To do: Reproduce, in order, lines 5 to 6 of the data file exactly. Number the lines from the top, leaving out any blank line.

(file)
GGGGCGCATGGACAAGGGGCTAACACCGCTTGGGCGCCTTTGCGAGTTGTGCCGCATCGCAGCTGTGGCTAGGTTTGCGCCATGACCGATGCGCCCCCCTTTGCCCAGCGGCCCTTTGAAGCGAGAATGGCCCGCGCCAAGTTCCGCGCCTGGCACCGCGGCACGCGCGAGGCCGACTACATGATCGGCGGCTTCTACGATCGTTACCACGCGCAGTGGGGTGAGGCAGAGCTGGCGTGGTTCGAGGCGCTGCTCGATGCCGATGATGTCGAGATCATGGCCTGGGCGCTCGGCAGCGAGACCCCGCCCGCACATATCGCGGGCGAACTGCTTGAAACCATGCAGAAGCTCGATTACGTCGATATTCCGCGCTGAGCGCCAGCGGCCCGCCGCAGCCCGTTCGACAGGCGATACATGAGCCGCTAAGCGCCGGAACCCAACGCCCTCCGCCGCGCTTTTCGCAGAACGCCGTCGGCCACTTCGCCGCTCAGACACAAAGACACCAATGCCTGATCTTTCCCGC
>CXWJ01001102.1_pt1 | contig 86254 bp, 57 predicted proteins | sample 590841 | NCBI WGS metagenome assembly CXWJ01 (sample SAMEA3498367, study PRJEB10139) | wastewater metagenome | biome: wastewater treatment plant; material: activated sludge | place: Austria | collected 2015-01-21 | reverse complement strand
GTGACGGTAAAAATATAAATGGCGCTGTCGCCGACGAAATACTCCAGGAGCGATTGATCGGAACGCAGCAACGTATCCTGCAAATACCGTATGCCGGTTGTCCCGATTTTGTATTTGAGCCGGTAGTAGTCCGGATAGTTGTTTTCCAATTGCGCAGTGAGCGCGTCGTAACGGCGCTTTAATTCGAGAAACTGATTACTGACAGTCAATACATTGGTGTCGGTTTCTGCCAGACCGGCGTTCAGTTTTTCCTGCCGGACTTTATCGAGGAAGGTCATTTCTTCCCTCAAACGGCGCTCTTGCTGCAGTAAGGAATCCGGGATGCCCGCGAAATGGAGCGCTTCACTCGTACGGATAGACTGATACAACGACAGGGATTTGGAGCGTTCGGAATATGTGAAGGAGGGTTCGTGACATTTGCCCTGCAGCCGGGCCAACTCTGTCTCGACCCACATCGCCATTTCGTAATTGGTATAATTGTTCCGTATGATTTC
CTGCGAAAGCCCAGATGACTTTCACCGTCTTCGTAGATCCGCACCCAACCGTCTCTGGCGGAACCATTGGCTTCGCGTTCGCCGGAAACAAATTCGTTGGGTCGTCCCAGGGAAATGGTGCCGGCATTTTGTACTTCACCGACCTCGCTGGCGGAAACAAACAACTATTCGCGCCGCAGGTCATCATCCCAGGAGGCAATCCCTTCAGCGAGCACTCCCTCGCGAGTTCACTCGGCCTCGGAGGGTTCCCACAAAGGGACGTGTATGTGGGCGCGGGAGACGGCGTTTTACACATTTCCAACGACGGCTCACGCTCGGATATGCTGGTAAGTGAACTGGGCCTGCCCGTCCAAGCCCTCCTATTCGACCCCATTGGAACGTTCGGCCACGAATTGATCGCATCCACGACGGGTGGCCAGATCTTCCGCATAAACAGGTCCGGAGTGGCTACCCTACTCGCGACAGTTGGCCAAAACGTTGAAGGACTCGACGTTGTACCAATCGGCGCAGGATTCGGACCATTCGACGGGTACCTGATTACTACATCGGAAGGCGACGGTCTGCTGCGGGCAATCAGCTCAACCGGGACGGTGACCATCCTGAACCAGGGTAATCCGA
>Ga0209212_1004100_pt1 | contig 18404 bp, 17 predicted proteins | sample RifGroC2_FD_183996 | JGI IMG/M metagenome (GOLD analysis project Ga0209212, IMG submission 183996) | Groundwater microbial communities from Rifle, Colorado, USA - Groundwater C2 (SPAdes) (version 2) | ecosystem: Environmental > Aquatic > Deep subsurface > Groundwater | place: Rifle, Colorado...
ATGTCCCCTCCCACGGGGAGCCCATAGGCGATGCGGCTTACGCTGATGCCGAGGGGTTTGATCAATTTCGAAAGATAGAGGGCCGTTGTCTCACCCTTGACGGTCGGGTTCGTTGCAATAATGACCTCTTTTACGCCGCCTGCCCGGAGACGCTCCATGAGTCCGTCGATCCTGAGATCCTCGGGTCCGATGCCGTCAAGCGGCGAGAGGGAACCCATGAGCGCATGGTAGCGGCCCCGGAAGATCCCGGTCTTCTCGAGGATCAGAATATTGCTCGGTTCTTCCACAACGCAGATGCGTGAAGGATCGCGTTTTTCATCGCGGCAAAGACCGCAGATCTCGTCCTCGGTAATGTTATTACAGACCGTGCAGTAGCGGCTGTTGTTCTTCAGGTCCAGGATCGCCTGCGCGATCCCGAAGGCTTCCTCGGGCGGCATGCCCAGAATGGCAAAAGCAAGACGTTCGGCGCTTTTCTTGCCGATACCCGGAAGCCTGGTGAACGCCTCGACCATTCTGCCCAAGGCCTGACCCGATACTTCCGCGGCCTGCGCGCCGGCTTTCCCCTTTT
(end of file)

>Ga0209212_1004100_pt1 | contig 18404 bp, 17 predicted proteins | sample RifGroC2_FD_183996 | JGI IMG/M metagenome (GOLD analysis project Ga0209212, IMG submission 183996) | Groundwater microbial communities from Rifle, Colorado, USA - Groundwater C2 (SPAdes) (version 2) | ecosystem: Environmental > Aquatic > Deep subsurface > Groundwater | place: Rifle, Colorado...
ATGTCCCCTCCCACGGGGAGCCCATAGGCGATGCGGCTTACGCTGATGCCGAGGGGTTTGATCAATTTCGAAAGATAGAGGGCCGTTGTCTCACCCTTGACGGTCGGGTTCGTTGCAATAATGACCTCTTTTACGCCGCCTGCCCGGAGACGCTCCATGAGTCCGTCGATCCTGAGATCCTCGGGTCCGATGCCGTCAAGCGGCGAGAGGGAACCCATGAGCGCATGGTAGCGGCCCCGGAAGATCCCGGTCTTCTCGAGGATCAGAATATTGCTCGGTTCTTCCACAACGCAGATGCGTGAAGGATCGCGTTTTTCATCGCGGCAAAGACCGCAGATCTCGTCCTCGGTAATGTTATTACAGACCGTGCAGTAGCGGCTGTTGTTCTTCAGGTCCAGGATCGCCTGCGCGATCCCGAAGGCTTCCTCGGGCGGCATGCCCAGAATGGCAAAAGCAAGACGTTCGGCGCTTTTCTTGCCGATACCCGGAAGCCTGGTGAACGCCTCGACCATTCTGCCCAAGGCCTGACCCGATACTTCCGCGGCCTGCGCGCCGGCTTTCCCCTTTT